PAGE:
Biocomplexity in the Environment
October 20, 2004
What is the Biocomplexity in the Environment Priority Area?
From individual cells to entire ecosystems, biocomplexity refers to phenomena that arise from the dynamic interactions that take place between biological systems, including the influence of humans and the physical environment.
The National Science Foundation, through its Biocomplexity in the Environment (BE) Priority Area, is undertaking a multi-year, agency-wide set of activities in environmental science, engineering and education. This includes funding of both focused initiatives and core programs that foster research on interdependencies among the elements of specific environmental systems and the interactions of different systems. BE is included in NSF's Environmental Research and Education (ERE) portfolio; the first BE awards were made in fiscal year 1999.
All organisms--from microbes to human beings--fall within the BE framework, as do environments that range from frozen polar regions and volcanic vents, to temperate forests and agricultural lands, to the neighborhoods and industries of urban centers.
What kinds of research does the Biocomplexity in the Environment Priority Area support?
BE research is adding to knowledge in a variety of fields, from global climate change to the development of new technologies like sensors and other observing instruments. This new knowledge is helping scientists develop a better understanding of the role of living organisms in biogeochemical cycles, including the global carbon, nitrogen and water cycles. Researchers will also study human influences on natural processes, and the reverse, the influence of natural processes on human behavior.
BE fosters new ways to model complex systems using new theories, methods and computational strategies. BE research also allows scientists to develop genetic, nano- and molecular-level methods of examining complex processes in the environment and to increase understanding of the relationship between genetic information and the functioning of ecosystems. Projects funded under the BE Priority Area use design strategies that incorporate elements of several disciplines of science to discover new materials, sensors, engineering processes and other technologies.
BE funding supports investigations, for example, that yield a greater comprehension of how the external environment affects cellular- and organism-level biosystems, as well as the development of genetic and molecular-level tools to investigate complex nano-molecular scale environmental processes.
To establish and strengthen interdisciplinary areas of investigation, new communities of scientists need to be formed. BE brings together members of disparate disciplines into teams that focus on complex environmental systems that include humans and non-human organisms and emphasizes scientific inquiries of so-called non-linear behavior, or characteristics that do not function or unfold in a logical, step-wise progression. By its very nature, biocomplexity is...complex.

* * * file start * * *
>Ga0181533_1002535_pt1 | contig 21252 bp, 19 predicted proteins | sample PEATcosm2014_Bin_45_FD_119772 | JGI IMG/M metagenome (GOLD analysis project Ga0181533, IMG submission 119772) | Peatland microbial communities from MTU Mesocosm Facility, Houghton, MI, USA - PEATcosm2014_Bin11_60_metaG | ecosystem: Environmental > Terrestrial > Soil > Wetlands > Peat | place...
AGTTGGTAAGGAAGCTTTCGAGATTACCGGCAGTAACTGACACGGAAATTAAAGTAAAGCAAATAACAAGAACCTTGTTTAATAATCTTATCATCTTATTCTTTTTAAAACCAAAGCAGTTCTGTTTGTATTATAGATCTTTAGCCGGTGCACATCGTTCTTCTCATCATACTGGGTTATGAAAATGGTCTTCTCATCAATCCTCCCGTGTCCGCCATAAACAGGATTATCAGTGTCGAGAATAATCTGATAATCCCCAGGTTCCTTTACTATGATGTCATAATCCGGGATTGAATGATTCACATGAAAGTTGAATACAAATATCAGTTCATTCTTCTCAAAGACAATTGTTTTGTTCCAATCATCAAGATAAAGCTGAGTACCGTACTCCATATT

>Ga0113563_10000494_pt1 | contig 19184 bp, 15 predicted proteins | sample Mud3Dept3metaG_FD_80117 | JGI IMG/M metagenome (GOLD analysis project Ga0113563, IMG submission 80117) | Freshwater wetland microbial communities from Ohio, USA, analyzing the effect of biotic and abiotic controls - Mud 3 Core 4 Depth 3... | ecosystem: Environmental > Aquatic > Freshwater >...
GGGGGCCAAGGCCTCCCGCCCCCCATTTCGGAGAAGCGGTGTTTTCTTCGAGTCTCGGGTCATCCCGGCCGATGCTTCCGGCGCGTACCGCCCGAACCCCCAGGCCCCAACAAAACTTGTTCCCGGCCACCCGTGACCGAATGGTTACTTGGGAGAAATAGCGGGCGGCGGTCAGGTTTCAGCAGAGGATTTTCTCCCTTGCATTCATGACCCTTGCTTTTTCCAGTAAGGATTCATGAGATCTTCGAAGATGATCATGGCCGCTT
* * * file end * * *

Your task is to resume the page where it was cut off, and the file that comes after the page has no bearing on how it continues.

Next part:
What specific disciplinary area does the Biocomplexity in the Environment area support, and at what funding levels?
Five topical areas, funded at approximately $35 million per year, are currently the focus of BE studies:
Dynamics of Coupled Natural and Human Systems (CNH): Promotes quantitative, interdisciplinary analyses of human and natural system processes and the complex interactions among human and natural systems at diverse scales.
Coupled Biogeochemical Cycles (CBC): Focuses on the interrelations of biological, geochemical, geological, and physical processes at all temporal and spatial scales, with particular emphasis on understanding linkages between chemical or physical cycles and the influence of human and other biotic factors on those cycles.
Genome-Enabled Environmental Science and Engineering (GEN-EN): Encourages the integrated use of genomic and computational approaches to gain novel insights into environmental questions and problems.
Instrumentation Development for Environmental Activities (IDEA): Supports the development of instrumentation and software that takes advantage of microelectronics, photonics, telemetry, robotics, chemical and physical sensing systems, modeling, data mining, and analysis techniques to bring recent laboratory instrumentation advances to bear on the full spectrum of environmental biocomplexity studies.
Materials Use: Engineering & Society (MUSES): Supports projects that study reducing adverse human impact on resource use; the design and synthesis of new materials with environmentally benign impacts; and maximizing the efficient use of individual materials throughout their life cycles.
In Fiscal Year 2005, proposals in the CHN and MUSES areas will be solicited.
To view awards that have been made under the BE Priority Area, link to http://www.nsf.gov/dir/index.jsp?org=ERE and click on "List of BE Awardees" at the bottom of the page.
Cheryl L. Dybas, NSF, (703) 292-8070, email@example.com
The National Science Foundation (NSF) is an independent federal agency that supports fundamental research and education across all fields of science and engineering. In fiscal year (FY) 2014, its budget is $7.2 billion. NSF funds reach all 50 states through grants to nearly 2,000 colleges, universities and other institutions. Each year, NSF receives about 50,000 competitive requests for funding, and makes about 11,500 new funding awards. NSF also awards about $593 million in professional and service contracts yearly.
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